February 14, 2015

Work in Progress

A Polaroid SX-70 Alpha 1.

Great design. Fun to transform in to a painting. This will be hanging on the walls of the Elliott Fouts Gallery in the summer.

A work in progress. Polaroid SX-70 Alpha 1.

February 5, 2015

Work in Progress

More vintage film projector in the works.

Today I'm going to work on refining details, surface texture and laying down more shadows to give depth.

I bought this projector years ago. It was in a case, and I completely forgot about it. It ended up mixed up with all the other vintage luggage that I've collected over the years. During my recent move, I picked up the case and could not figure out why it was so heavy. Opening up the case was like that experience when you find cash in your spring jacket pocket after a year.

Now is the right time to explore these new subjects. Now is the right time to transform this projector in to a painting.

Vintage film projector, in progress.

February 4, 2015

Work in Progress

A few action shots of some work I have in progress. These will be part of a July 2015 exhibition at the Elliott Fouts Gallery.


24 vintage alarm clocks, in progress.
Vintage projector., in progress.

January 23, 2015

It's Story Time – Why I Paint Books

The first time I started painting books, they were simply used as props. I had very traditional still life subjects (fruit and the like). Books were simply there to add some new dimension to the paintings.

I first started by using my own hard cover books with the sleeves taken off. You can see some of my early book paintings herehere, and here.

My own library of books had no character. They were clean, crisp and new. My mother-in-law has an amazing collection of books in her library. I borrowed some of her antique books and started using them — check the early ones out here, here and here.

Then it dawned on me. Some of the books from my MIL's collection had these fantastic titles. The books once belonged to a young law student who was studying in 1905. These ethics and philosophy books took my work in an all new direction. The books were not just props. They were the context, the narrative, the reason to paint.

I made my way to one of the antique shops I frequent and stumbled upon a children's primary reader It's Story Time. Felt like magic. I was able to juxtapose the book with the lofty legal tomes. An interesting dichotomy. You wait for something like this to come your way when you paint for years. Something that you know is yours, and becomes direction that you can follow for years.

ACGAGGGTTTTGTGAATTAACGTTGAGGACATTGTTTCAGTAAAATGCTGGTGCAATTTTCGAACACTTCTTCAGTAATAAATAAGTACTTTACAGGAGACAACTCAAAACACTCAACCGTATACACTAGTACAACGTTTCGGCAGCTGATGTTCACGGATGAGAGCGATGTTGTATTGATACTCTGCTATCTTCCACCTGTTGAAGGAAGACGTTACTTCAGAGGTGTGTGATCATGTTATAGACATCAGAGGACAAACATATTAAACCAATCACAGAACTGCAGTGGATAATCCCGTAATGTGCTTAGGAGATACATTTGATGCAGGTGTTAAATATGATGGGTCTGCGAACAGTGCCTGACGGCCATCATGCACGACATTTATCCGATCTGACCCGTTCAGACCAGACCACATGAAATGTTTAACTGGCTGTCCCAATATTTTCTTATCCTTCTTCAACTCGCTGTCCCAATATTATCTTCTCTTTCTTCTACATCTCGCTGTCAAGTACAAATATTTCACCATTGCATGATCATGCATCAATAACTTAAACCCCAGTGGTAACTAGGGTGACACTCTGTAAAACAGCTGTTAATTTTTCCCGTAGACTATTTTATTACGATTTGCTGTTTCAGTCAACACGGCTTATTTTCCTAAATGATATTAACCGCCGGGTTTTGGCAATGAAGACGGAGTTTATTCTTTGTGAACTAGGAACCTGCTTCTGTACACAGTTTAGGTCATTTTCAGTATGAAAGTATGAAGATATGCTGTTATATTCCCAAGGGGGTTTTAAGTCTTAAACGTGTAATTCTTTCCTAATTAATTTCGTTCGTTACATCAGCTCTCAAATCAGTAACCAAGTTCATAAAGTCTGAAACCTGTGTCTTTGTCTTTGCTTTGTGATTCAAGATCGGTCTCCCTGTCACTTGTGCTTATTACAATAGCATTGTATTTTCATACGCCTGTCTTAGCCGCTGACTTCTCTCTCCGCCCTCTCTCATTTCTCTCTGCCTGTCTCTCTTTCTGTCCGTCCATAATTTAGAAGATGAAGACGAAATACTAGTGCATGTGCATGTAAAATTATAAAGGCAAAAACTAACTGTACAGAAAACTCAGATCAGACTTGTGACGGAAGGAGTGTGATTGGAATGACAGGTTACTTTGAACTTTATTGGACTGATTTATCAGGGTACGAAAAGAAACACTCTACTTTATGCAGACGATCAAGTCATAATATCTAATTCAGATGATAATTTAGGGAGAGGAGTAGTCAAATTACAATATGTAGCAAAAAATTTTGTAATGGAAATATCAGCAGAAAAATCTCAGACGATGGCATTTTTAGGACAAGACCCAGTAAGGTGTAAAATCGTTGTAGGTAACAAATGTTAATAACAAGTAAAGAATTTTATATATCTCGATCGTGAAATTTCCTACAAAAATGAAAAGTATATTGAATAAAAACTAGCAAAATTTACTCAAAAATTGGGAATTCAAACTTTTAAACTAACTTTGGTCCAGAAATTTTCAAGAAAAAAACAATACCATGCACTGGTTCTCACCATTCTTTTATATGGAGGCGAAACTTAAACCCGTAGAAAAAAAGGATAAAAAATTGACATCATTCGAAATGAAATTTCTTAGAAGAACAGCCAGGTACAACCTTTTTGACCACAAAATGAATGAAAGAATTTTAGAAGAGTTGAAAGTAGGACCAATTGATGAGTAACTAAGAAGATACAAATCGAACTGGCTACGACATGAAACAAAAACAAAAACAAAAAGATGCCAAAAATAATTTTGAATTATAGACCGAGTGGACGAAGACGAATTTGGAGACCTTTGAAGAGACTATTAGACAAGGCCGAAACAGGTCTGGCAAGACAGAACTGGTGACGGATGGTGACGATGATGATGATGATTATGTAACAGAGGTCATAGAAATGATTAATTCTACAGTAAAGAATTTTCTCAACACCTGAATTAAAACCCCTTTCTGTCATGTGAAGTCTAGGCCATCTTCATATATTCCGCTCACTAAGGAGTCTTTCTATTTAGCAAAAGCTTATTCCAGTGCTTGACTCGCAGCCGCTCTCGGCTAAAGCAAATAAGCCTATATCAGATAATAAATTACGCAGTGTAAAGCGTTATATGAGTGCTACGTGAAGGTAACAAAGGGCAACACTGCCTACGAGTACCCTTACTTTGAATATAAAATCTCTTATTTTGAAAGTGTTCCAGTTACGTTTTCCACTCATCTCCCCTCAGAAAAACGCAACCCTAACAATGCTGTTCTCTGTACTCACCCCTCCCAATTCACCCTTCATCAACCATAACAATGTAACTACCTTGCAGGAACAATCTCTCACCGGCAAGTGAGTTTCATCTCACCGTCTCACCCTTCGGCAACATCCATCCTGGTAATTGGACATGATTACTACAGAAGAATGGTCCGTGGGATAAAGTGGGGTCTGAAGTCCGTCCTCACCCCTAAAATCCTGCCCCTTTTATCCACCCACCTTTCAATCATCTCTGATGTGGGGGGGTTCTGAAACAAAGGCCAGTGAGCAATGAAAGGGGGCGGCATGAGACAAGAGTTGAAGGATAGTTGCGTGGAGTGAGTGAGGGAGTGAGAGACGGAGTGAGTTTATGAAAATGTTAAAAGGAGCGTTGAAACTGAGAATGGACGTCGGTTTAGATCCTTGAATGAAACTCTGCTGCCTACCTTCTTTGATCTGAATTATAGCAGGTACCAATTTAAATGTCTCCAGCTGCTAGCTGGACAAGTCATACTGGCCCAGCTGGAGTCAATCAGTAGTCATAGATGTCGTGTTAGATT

The first four paintings using It's Story Time were with my MILs antique legal books.

It's Story Time I, II, III, IV

Then I began collecting children's primary readers. I'd pop in to antique and vintage shops and pick up the odd primary school book. Slowly adding to my collection. Using them to tell the stories in my paintings. Using the books to add colour, ideas, structure to my work.

Having the actual books makes the work authentic.


Authenticity is something people can feel and understand in an artists work. The few times I've been asked to invent or fudge book titles, it felt wrong. It's not what I want to do as an artist.



It's Story Time V
24 x 48 / Oil on Canvas / February 2013

Above we have #5 in the It's Story Time series. I've done many book paintings and I'll continue. They really do feel like my own unique offering to the vast world of painting and art.


Detail
I sneak in my kids names when I can, Sophia & Simon

I put details in to the books that make the paintings more autobiographical. My children's names in place of publishers imprints, anniversary dates, all these bring your work to a different level. In a way, these details breath life in to painting.


Detail
Eric and Antoinette - 1952
My mother's parents and the year they married.

When you paint in a realist style and most people are looking at your work via a computer, iPad or smartphone screen, I always here "wow, that's so realistic! I can't believe it's not a photo!"